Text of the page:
Jim Al-Khalili @ Getty Images

Exploring Artificial Intelligence with Jim Al-Khalili

The physicist and BBC presenter reveals why we shouldn’t be afraid of artificial intelligence. Interview by Alexander McNamara.

How important is Artificial Intelligence going to be in the next few years?

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Technology involving AI is rapidly evolving. We’ve not got there yet, but we’re moving very fast towards it.

But we already have things like Alexa…

When people talk about AI, they tend to mean something general. For example, SIRI and Alexa help answer questions, they sound as though they’re intelligent and figuring stuff out for you. Likewise, a complex computer programme can do things much more quickly than the human brain. For example, it can beat a grand master at chess, giving it the appearance of intelligence. But what it’s really doing is just running an algorithm, number crunching.

Cyber surveillance © Getty Images

So what is true AI?

What we mean by true intelligence, nowadays, is if the machine uses something called machine-learning, whereby it’s not simply given a set of instructions by a programmer and follows them blindly, but learns as it goes, building its own code. That’s what modern AI machines are doing now. They use something called neural networks which are meant to mimic, in a sense, the way our brain works. A neural network is an abstract mathematical version of the human brain, and it is starting to show real intelligence by anyone’s definition.

How close are we to this?

Artificial intelligence machines are a long way behind what human brains can do. An AI can look at a picture of a dog and understand from the pixels what it represents, but it doesn’t know what a dog is. It doesn’t understand the concept of ‘dog’. And so, while it can do certain things faster and more efficiently, and even sometimes in more clever ways than humans, that’s still not intelligent in the way that we would talk about it. I think the problem is, we’re often too infected by Hollywood movies. And so, we think of AIs, or being intelligent, as somehow being conscious – being self-aware. That may come in the future, but we’re many decades away from that.

Software, like SIRI and Alexa, do not use the neural networks of true AI © Getty Images
Software, like SIRI and Alexa, do not use the neural networks of true AI © Getty Images

Is Artificial Intelligence really the right sort of phrase then?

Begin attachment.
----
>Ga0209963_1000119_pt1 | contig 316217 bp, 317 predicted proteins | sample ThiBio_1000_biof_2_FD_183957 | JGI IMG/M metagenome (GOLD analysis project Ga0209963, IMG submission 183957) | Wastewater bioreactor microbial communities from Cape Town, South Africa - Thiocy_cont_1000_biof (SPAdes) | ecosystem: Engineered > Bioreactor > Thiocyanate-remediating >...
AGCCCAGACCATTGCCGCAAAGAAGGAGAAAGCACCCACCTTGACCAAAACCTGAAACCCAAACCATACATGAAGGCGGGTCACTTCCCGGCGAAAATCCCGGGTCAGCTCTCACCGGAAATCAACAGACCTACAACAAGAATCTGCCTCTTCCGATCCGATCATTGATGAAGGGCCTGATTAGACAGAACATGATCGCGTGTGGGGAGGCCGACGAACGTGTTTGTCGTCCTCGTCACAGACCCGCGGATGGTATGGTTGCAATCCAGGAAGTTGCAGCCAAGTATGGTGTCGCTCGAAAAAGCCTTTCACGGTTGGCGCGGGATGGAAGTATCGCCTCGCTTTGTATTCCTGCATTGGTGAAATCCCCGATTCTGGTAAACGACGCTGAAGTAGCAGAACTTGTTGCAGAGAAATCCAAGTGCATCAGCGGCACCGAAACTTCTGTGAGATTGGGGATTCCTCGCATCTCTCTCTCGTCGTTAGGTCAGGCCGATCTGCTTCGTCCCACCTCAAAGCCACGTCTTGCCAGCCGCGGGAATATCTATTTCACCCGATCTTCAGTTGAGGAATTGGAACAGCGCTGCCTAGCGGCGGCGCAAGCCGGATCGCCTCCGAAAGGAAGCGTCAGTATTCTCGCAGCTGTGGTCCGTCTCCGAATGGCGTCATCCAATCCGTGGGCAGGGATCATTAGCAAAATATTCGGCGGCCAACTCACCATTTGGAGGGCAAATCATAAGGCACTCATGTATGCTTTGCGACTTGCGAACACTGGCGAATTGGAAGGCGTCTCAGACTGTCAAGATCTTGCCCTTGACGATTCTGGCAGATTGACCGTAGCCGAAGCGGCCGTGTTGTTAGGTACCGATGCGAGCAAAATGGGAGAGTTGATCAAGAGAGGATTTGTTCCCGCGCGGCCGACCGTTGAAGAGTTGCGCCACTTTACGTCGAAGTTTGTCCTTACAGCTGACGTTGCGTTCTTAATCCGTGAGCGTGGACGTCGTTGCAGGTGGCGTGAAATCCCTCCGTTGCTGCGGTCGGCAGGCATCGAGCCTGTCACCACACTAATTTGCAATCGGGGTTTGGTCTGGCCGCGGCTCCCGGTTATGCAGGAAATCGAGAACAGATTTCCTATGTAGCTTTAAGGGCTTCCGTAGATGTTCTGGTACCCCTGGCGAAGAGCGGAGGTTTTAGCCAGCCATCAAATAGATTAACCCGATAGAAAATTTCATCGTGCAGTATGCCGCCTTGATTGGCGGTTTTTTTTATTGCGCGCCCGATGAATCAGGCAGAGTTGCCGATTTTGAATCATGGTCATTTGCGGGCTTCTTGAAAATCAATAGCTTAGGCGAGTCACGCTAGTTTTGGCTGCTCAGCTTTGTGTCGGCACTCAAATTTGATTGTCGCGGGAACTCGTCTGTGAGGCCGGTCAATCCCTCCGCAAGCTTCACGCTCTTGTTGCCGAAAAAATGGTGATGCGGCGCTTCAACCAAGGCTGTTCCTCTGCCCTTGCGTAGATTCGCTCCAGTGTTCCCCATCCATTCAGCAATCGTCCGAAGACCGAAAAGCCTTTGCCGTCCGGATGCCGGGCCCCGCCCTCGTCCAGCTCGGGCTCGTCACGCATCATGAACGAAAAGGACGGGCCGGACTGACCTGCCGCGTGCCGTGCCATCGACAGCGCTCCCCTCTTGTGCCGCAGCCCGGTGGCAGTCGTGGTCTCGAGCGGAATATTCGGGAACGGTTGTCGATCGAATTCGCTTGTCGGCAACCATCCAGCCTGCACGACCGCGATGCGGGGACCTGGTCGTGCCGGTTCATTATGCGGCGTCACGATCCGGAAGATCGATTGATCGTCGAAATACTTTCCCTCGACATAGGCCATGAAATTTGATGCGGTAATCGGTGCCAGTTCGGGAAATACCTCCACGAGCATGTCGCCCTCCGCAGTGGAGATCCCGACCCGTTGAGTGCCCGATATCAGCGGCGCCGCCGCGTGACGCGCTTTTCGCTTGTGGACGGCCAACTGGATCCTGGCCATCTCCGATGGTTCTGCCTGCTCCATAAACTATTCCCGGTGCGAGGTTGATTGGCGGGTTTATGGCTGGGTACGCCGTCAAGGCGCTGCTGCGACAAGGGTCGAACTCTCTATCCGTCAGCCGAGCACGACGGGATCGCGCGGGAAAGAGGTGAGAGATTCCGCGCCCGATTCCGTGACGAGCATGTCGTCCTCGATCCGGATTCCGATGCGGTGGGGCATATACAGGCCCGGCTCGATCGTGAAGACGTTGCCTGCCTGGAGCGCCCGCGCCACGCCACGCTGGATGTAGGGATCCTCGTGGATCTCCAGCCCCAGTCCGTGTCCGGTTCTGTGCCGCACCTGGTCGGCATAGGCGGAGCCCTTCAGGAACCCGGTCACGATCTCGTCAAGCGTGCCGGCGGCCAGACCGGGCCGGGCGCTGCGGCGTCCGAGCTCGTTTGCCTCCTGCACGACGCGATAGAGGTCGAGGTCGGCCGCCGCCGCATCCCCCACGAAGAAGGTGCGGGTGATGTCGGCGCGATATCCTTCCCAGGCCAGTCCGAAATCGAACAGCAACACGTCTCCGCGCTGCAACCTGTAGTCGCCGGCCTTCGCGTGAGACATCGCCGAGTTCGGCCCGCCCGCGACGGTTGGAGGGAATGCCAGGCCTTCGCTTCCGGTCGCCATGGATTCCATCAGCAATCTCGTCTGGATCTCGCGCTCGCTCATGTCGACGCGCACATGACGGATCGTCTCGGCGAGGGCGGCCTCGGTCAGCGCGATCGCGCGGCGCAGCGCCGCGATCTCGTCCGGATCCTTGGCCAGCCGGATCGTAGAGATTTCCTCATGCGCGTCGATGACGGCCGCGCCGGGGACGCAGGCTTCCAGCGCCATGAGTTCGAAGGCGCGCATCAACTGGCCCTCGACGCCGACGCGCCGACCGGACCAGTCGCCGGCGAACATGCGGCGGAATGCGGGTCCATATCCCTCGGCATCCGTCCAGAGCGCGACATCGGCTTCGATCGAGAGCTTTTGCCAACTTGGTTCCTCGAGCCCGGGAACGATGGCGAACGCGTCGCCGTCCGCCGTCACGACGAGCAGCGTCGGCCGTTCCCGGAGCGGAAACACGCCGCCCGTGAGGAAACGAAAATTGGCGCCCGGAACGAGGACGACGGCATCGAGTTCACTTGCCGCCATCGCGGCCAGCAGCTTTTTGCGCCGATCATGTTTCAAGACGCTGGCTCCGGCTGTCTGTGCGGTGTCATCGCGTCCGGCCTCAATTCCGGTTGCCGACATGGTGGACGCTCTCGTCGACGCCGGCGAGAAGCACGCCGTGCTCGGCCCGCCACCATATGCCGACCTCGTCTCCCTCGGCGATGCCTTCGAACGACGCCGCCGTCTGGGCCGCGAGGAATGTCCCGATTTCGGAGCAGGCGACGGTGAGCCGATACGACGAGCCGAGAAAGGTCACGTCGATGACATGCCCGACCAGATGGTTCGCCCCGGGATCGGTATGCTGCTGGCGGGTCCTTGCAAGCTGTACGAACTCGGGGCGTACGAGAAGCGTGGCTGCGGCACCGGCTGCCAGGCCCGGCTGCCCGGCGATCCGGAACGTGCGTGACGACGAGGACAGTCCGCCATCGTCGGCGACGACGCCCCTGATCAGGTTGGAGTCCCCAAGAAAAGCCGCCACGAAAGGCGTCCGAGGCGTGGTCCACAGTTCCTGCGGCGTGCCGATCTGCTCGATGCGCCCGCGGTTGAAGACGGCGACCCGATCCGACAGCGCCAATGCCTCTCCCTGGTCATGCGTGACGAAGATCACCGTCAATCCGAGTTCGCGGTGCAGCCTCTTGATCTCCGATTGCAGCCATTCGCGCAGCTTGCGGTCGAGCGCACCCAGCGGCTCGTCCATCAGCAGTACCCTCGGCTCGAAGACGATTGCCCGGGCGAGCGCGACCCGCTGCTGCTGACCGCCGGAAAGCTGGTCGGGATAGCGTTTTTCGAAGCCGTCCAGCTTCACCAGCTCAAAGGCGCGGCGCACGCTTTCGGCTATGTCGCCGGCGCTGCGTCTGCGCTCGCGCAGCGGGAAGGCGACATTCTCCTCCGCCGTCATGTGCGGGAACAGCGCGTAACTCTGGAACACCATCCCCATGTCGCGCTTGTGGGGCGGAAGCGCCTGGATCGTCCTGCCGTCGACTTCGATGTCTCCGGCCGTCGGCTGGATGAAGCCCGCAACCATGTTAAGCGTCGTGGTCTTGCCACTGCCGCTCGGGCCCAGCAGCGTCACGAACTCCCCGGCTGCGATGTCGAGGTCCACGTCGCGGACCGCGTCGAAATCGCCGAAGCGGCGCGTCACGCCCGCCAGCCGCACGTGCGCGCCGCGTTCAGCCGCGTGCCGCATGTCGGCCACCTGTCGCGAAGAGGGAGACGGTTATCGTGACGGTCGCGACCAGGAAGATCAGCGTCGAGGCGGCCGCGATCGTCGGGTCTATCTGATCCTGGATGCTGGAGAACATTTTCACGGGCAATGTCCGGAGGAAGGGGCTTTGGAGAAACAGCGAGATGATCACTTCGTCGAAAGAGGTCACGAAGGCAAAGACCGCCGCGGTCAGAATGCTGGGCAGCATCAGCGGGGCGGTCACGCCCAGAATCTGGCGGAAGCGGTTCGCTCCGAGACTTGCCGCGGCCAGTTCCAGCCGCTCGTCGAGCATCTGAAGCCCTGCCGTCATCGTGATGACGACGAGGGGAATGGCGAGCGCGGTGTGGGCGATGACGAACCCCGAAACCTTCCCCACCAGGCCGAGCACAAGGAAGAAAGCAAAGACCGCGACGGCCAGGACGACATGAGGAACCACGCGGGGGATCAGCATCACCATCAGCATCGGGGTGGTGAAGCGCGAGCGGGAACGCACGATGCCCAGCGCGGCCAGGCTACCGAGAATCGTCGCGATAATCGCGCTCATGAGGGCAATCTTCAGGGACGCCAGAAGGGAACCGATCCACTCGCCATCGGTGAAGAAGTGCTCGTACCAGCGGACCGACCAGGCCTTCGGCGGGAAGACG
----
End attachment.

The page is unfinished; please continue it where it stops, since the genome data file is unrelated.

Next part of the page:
Probably not, in hindsight. If we had to redefine it, we’d call it something else. Machine-learning, deep-learning or artificial neural-networks are maybe more accurate. They’re just not quite as catchy as artificial intelligence, AI.

What is true AI capable of now?

When an AI was tasked with the Chinese game of Go (which people regard as a better indicator of innovative ways of thinking than, say, Chess), it made a move that seemed silly at the time, but it was only much later on in the game that we appreciated what a genius move it was, because it became important as the game developed. So, it had discovered a solution to a problem that the people who built the machine didn’t understand and weren’t expecting. That’s real innovation going on inside these deep-learning machines.

That sounds incredible, but also a bit scary…

Yes. That is what a lot of people are concerned about. What if they start getting smarter and smarter, ever more quickly? What if they reach what we would refer to as the singularity – they develop ‘artificial general intelligence’, become self-aware and decide that they don’t need humans? This is the Skynet scenario from the Terminator movies. But people who work in AI are much more optimistic that we can maintain control and build in sufficient safeguards. Even though AIs may end up being more intelligent than us, they would still be in our control. I think we should be more nervous about the fact that AI is still very dumb, and potentially dumb but powerful people will control it, for reasons that are not so good. Technology itself is not good or evil. It is just the application of scientific ideas. It’s how we humans use technology.

During the Industrial Revolution, Luddites smashed up machines because they saw them as a threat. 100 years down the line, will we realise the benefits of this Artificial Intelligence revolution?

I’m convinced that will be the case. Of course, at the time, when technologies start to replace human labour, there’s always a push-back, and understandably so. People will lose their jobs, but AI will also create new ones that haven’t been invented yet. Steam engines replaced humans as they could do the job more efficiently and cheaply. Likewise with robotic arms on factory production lines. So, this is just another in a long line of technologies replacing humans in doing certain jobs. The difference with the AI revolution is that we’re still not sure how much of an impact it will have. We’ve only had the Internet and the World Wide Web for a quarter of a century. AI will change our lives equally if not more than the Internet, and it’ll do it far more quickly than the next 25 years. It’s coming so fast, and it’s going to change so many aspects of our lives. It’s very exciting, but we need to make sure we know what’s coming over the horizon. We shouldn’t be afraid of it. We should just be prepared.

Watch clips of The Joy of AI bbc.in/2x3a9T0

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